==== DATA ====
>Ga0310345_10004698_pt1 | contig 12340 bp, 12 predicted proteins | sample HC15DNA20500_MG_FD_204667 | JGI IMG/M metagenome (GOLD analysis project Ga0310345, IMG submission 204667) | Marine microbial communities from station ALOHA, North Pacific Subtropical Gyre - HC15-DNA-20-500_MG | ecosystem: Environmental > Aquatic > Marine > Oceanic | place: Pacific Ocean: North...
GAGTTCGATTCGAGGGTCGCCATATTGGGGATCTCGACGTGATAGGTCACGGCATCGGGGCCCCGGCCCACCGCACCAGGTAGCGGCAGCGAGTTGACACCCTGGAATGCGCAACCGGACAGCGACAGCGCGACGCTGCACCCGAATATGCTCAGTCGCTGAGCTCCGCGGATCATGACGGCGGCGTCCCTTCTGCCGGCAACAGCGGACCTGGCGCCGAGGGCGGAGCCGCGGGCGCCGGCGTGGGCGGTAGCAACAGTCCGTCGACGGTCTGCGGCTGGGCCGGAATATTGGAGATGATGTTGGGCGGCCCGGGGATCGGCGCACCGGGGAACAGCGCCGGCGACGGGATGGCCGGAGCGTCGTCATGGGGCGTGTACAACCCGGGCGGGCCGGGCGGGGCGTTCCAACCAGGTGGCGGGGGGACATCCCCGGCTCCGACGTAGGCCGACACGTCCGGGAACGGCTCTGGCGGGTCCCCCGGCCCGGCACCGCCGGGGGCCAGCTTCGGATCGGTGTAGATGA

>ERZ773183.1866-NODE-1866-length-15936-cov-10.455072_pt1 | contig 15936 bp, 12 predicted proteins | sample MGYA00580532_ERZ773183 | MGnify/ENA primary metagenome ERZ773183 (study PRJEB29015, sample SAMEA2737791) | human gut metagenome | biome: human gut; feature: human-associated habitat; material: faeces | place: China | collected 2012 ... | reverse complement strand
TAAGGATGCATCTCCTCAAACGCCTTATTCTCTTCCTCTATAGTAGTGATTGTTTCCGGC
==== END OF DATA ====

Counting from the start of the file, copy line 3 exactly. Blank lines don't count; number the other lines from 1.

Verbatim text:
>ERZ773183.1866-NODE-1866-length-15936-cov-10.455072_pt1 | contig 15936 bp, 12 predicted proteins | sample MGYA00580532_ERZ773183 | MGnify/ENA primary metagenome ERZ773183 (study PRJEB29015, sample SAMEA2737791) | human gut metagenome | biome: human gut; feature: human-associated habitat; material: faeces | place: China | collected 2012 ... | reverse complement strand